In this febrile atmosphere, a vocal minority of students, well versed in university procedures, has become trigger(ed)-happy when it comes to issuing complaints against academics they perceive to be transgressors. Equally, some academics—although #notallGenderStudiesProfs—are apparently happy to describe gender-critical views as attacks on vulnerable members of the trans community, not as intellectual challenges to ideas or powerful institutions. University administrators are often slow to protect gender-critical employees from harassment and, in some cases, terrifyingly quick to believe that such employees are bigoted.
I recently put out a call, asking UK academics for their personal testimonies about their experience of hostility to gender-critical thought. Tales poured in: of managers demanding that staff defend their Twitter histories; of institutions failing to protect staff from student and public harassment; of staff facing complaints for signing letters to newspapers about academic freedom; of a lost editorship of an academic journal and a lost membership of an editorial board; of research rejected from publications on vague suspicions of transphobia; of no-platforming; and of researchers being warned off by managers about pursuing gender-critical research in the first place. Many respondents were too frightened of professional consequences to put their names to their testimonies.
In my own case, I’ve experienced student complaints, FOI requests, campus protests, threats to milkshake me, the defacement of my office door, open letters to no-platform me, articles in the local press and student newspapers claiming I make the campus at my university “unsafe”, defamation by the Student Union Executive, an attempted smear campaign by academics at another institution, and various forms of student and public harassment. Occasionally, critics point to the fact that despite this I still manage to write and publish, suggesting that this gives the lie to any claim that I don’t have the freedom to do so. But I wonder how many gender-critical academics have been deterred from expressing their views by these tactics? This doesn’t feel like a normal environment, and the ability to cope with it shouldn’t be taken as a basic requirement in order to pursue gender-critical research. One of my correspondents talked of how her hands would shake before she posted a gender-critical comment on Twitter.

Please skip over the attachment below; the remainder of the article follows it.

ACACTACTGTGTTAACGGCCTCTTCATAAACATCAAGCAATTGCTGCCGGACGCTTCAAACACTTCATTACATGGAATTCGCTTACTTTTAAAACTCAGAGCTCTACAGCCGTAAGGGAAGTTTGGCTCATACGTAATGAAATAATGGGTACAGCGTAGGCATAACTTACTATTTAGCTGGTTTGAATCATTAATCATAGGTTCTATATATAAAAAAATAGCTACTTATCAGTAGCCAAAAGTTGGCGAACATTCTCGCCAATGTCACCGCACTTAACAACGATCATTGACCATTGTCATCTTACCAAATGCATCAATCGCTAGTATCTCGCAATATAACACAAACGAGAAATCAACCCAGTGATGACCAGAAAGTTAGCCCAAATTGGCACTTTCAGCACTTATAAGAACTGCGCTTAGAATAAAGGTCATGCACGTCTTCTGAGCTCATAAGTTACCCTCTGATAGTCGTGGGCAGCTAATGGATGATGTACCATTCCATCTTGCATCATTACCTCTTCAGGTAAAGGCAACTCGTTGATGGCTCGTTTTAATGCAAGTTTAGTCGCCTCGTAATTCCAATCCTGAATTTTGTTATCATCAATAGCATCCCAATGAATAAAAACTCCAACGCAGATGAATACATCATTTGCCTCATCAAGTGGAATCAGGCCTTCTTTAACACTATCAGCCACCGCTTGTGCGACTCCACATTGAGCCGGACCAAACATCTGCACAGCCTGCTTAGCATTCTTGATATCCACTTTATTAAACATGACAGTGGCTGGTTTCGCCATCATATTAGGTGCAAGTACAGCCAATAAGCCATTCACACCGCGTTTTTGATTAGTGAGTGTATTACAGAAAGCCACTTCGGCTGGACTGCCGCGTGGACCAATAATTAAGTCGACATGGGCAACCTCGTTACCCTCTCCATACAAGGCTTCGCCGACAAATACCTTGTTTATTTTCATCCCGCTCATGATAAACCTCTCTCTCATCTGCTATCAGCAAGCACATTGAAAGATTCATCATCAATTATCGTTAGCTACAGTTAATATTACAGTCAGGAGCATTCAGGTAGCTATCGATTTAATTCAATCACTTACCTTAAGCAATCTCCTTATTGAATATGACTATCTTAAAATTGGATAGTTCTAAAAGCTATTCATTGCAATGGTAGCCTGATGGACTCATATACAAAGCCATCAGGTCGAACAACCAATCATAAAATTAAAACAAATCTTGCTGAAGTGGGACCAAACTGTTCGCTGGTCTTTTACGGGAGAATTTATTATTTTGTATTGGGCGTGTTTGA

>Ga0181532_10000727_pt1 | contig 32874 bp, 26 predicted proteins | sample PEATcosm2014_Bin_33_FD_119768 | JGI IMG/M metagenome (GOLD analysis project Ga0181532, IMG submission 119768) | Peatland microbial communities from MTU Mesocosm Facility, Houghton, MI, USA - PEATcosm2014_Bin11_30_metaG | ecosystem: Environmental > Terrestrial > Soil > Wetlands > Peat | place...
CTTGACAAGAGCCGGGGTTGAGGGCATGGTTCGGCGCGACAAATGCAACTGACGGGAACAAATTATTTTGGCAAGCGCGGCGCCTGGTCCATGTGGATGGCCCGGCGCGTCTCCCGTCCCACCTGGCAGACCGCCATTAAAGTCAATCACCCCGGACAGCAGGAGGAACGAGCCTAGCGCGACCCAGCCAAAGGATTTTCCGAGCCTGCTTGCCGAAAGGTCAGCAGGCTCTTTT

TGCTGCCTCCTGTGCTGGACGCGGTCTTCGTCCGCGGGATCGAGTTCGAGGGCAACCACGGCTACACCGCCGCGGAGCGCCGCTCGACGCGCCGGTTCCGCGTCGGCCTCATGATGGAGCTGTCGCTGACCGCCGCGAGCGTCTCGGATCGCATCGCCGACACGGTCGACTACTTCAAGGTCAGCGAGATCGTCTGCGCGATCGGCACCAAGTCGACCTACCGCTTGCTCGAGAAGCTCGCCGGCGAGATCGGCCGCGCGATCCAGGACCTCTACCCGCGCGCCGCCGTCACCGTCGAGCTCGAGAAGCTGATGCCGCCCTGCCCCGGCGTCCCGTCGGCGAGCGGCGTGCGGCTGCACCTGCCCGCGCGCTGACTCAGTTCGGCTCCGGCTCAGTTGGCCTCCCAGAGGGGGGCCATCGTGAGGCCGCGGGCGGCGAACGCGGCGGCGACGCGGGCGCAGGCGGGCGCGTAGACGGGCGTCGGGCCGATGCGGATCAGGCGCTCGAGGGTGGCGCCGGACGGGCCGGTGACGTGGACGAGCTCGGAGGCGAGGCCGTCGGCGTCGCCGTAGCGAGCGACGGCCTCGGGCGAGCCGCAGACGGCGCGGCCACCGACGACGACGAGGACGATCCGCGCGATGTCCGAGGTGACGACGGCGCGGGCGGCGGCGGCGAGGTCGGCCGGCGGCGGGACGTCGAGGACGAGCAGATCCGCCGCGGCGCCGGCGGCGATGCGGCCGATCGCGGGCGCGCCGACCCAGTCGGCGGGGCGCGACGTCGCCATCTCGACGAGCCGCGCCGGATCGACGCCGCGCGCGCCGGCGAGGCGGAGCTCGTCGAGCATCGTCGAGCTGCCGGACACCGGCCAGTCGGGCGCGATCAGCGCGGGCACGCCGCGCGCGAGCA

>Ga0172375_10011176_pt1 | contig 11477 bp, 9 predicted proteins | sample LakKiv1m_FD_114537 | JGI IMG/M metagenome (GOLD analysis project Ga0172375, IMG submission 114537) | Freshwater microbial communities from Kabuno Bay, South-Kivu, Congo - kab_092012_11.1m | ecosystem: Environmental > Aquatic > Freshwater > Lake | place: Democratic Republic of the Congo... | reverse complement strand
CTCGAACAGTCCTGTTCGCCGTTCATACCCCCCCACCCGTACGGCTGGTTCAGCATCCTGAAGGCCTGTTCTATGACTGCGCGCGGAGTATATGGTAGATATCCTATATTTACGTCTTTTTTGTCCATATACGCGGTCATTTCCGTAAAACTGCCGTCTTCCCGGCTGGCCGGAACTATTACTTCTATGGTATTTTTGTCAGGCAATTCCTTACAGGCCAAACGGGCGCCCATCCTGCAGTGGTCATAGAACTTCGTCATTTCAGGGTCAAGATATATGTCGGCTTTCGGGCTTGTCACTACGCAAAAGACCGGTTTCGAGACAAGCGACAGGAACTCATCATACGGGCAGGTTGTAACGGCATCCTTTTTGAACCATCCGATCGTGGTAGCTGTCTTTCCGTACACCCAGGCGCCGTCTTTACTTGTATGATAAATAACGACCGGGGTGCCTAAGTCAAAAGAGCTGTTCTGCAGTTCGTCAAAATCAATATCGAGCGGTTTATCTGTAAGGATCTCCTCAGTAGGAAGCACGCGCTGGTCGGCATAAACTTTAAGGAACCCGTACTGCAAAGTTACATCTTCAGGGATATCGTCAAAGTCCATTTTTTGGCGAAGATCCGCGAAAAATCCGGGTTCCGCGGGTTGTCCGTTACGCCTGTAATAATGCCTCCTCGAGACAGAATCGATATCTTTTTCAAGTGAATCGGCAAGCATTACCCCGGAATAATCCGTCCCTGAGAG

Academics’ anxiety in this area is enhanced by the fact that influential factions within their trade union seem gleefully in tune with the dominant institutional and cultural mood. At the UCU General Congress this year, a motion to protect the academic freedom of gender-critical academics failed to pass. A recent branch motion passed at the University of Edinburgh declares: “All of our members have the right to exist and be recognised as the gender they themselves identify as”; and “We should not support members in weaponizing their speech to question the existence of trans and non-binary colleagues.” (Needless to say, no gender-critical academic to my knowledge has ever denied the existence of trans and non-binary people, nor denied their right to live free from harm and discrimination, but that is usually pointed out in vain). The new General Secretary of the UCU, Jo Grady, has boasted of her use of Twitter blocklists, designed to filter out gender-critical thought. As it happens, I’ve received good support from my local UCU caseworker, but the availability of such support looks patchy at best. That’s hardly reassuring to nervous academics who are concerned about their livelihood, worried about being demonised, and considering whether to stick their head above the parapet.